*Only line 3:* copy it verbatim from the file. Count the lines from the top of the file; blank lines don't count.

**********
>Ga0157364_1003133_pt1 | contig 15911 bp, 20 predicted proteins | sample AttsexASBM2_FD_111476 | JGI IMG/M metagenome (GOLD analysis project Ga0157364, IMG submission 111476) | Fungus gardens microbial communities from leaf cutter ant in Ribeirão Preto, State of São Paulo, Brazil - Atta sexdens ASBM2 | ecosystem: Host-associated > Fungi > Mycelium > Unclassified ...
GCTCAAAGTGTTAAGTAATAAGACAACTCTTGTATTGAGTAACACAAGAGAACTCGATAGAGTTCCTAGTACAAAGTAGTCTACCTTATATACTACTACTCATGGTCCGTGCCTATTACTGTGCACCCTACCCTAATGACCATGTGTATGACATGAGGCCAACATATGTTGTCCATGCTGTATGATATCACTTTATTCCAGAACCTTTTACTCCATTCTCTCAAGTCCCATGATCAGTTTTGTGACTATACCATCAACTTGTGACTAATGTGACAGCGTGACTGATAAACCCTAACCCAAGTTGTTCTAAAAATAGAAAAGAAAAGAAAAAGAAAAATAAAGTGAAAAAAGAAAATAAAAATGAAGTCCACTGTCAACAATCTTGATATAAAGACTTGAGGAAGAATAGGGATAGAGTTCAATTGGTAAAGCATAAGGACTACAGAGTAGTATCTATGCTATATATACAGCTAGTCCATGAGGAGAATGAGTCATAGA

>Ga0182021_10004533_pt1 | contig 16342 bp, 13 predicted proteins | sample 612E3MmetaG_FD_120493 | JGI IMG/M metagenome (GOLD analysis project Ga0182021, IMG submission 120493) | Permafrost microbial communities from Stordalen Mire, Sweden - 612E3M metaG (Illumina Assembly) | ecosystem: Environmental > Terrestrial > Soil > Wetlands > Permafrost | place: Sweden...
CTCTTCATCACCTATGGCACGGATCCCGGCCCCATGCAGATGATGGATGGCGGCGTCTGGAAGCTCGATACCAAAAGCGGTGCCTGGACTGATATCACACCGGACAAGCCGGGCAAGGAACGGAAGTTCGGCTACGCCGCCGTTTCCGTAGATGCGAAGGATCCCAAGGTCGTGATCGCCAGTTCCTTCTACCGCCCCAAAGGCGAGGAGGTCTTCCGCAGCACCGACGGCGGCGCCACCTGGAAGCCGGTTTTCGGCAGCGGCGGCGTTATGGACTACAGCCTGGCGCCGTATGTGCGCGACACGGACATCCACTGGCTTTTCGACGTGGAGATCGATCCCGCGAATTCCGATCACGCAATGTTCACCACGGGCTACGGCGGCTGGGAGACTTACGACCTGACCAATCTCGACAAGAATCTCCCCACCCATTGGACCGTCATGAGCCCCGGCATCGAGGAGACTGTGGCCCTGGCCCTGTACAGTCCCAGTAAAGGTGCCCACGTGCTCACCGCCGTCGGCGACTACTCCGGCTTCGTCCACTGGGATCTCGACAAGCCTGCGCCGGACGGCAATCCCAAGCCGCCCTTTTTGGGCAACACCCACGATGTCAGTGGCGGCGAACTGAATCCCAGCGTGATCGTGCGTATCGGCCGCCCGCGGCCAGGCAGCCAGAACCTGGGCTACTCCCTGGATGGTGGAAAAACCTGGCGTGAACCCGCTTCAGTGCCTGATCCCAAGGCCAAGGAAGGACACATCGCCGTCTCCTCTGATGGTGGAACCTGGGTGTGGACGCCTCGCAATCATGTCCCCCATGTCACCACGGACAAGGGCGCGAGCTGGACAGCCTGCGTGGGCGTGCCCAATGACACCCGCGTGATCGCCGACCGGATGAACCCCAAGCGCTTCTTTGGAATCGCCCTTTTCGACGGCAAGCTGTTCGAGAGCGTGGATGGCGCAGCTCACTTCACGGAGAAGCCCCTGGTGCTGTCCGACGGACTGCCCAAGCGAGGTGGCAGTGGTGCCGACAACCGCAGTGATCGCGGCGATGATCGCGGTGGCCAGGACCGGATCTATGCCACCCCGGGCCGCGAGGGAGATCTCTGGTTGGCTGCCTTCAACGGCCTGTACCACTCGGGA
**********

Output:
>Ga0182021_10004533_pt1 | contig 16342 bp, 13 predicted proteins | sample 612E3MmetaG_FD_120493 | JGI IMG/M metagenome (GOLD analysis project Ga0182021, IMG submission 120493) | Permafrost microbial communities from Stordalen Mire, Sweden - 612E3M metaG (Illumina Assembly) | ecosystem: Environmental > Terrestrial > Soil > Wetlands > Permafrost | place: Sweden...